Economic thinking is essential to government departments and businesses alike. It provides a toolkit to rationalise decision making - helping to understand how incentives interact with the reality of scarce resources. This is important as both businesses and government departments seek to get the most out of the resources at their disposal.

Our expert team can help provide answers to your public policy and firm-level questions using economics. The bespoke nature of our work means that every project is unique.

How we help

  • Public Sector
  • Private Sector

Public Sector

Our team can help you evaluate a number of key questions.

  • What has been the economic impact of an intervention? 
  • What will be the economic impact of a proposed policy? 
  • Does a certain policy or intervention produce value for money? 
  • What is the most optimal policy to help address an economic problem or market failure? 
  • What is the size/scope of a certain sector that is of interest to policymakers? 
  • How do UK policies compare with other interventions around the world? 
  • Does a specific policy rationale hold true in light of the micro and macro context? 
  • What is the degree of market failure in a certain industry? 
  • What are the key economic opportunities and challenges facing policymakers over the next 30 years? 

Much of the above covers policy questions. Our Strategy, Economic and Policy Consulting team  have expertise in a wide range of policy areas such as funding programmes for key sectors such as science, innovation, cybersecurity, agriculture, arts, culture, creative industries and small businesses. Additionally, we can provide fiscal policy evaluation as well as insights on the economic impacts made by institutions, housing, international trade policy, health policy, taxation policy, environmental policy, labour market policy, immigration policy as well as other levers.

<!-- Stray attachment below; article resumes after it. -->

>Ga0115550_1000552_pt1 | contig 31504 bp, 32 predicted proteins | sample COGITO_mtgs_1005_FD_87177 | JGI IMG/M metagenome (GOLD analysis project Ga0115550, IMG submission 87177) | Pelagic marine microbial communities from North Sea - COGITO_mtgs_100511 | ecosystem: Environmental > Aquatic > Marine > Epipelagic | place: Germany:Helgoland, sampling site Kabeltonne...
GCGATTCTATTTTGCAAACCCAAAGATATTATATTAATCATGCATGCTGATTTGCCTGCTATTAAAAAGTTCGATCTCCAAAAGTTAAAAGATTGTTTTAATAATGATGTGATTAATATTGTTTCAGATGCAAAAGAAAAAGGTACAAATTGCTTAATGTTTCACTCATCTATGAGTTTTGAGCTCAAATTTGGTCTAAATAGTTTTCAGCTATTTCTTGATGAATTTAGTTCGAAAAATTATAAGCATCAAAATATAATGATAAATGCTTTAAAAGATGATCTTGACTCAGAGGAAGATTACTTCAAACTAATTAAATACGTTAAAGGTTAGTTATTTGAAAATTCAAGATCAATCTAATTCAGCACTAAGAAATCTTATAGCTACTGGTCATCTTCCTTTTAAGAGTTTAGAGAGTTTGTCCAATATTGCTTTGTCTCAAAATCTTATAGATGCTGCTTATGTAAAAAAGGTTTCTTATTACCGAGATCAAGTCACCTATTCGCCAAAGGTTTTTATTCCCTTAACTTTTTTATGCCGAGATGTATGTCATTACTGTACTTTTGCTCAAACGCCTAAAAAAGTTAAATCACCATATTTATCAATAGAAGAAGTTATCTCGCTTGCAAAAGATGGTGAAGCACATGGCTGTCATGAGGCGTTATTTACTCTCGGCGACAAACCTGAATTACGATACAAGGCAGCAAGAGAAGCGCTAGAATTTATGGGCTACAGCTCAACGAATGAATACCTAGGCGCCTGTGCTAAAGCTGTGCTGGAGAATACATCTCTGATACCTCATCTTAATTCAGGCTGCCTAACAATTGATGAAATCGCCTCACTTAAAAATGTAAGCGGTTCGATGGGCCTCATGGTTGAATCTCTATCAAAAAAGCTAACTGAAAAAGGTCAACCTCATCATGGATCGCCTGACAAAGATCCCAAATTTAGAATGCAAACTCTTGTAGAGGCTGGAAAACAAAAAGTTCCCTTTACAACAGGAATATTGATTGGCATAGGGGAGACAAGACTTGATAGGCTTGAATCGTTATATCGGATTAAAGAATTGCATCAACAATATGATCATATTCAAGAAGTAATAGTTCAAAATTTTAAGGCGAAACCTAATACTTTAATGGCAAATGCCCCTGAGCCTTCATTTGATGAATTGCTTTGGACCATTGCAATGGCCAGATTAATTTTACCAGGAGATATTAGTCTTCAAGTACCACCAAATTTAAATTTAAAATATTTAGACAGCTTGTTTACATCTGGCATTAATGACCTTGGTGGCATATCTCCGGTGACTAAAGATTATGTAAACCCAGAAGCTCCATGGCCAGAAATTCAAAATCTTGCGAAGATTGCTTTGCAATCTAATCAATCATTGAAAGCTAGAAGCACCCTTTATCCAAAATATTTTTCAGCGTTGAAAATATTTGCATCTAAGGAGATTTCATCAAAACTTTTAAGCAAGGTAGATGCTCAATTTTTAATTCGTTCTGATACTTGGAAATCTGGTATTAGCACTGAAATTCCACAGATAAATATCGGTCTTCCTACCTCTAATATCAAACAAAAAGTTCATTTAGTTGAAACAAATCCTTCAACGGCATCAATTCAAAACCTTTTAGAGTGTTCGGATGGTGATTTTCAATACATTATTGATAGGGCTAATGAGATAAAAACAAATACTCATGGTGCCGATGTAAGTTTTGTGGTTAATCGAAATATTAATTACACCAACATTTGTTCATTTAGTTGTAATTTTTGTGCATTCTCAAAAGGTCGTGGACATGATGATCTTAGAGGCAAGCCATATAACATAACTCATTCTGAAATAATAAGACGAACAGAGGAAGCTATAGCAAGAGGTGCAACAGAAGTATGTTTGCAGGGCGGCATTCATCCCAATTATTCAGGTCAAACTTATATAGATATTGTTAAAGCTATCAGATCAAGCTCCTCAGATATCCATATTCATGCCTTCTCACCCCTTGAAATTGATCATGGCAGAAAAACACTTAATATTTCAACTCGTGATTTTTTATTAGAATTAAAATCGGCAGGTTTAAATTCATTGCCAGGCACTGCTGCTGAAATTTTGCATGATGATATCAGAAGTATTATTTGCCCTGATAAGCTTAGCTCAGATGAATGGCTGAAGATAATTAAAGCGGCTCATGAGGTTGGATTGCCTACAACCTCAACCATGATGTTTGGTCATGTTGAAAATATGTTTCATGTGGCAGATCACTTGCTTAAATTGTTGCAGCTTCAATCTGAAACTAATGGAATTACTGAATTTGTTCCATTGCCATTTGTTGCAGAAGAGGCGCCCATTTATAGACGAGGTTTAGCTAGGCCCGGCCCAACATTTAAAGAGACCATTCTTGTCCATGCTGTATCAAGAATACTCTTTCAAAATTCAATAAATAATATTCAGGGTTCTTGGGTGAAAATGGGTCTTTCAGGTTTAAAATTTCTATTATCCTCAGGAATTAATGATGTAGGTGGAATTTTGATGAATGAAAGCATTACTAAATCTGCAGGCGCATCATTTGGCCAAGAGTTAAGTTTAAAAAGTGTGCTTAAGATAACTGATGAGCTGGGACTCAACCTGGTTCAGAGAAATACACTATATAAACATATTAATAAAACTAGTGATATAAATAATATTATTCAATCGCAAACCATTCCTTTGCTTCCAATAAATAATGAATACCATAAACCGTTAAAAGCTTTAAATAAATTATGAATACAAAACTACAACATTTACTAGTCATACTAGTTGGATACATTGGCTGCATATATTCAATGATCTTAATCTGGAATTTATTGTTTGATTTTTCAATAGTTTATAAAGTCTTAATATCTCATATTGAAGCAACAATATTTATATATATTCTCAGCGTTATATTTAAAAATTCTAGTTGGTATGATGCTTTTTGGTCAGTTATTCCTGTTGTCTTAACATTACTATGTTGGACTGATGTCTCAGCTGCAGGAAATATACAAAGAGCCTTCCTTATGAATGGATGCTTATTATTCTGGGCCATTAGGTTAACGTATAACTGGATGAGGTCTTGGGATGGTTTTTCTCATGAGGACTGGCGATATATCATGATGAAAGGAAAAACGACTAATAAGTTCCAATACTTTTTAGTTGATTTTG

Private Sector

The UK economy faces very considerable economic changes over the coming decades.

Our team can help you evaluate a number of key questions.

  • What are the prospects of our industry going forward?
  • Will a certain new technology or process create challenges or opportunities for us and our broader sector?
  • How exposed is our industry or firm to technological disruption?
  • What is the size of a particular market that we wish to enter?
  • What does our industry supply chain look like?
  • How sustainable is our supply chain and how exposed it is to environmental risks?
  • What does our firm’s supply chain look like?
  • What is our level of exposure to global economic risks such as trade disruption, commodity price shocks and global macroeconomic shocks?
  • What are the industries we should be focusing on for the future?
  • What is our negotiating leverage with our suppliers and customers?
  • Are our business plan economic assumptions realistic?
  • What is the broader, holistic, economic impact of our business?
Jenny Irwin
Jenny Irwin
Partner, Strategy, Economics and Policy Consulting
Jenny Irwin
Jenny Irwin
Partner, Strategy, Economics and Policy Consulting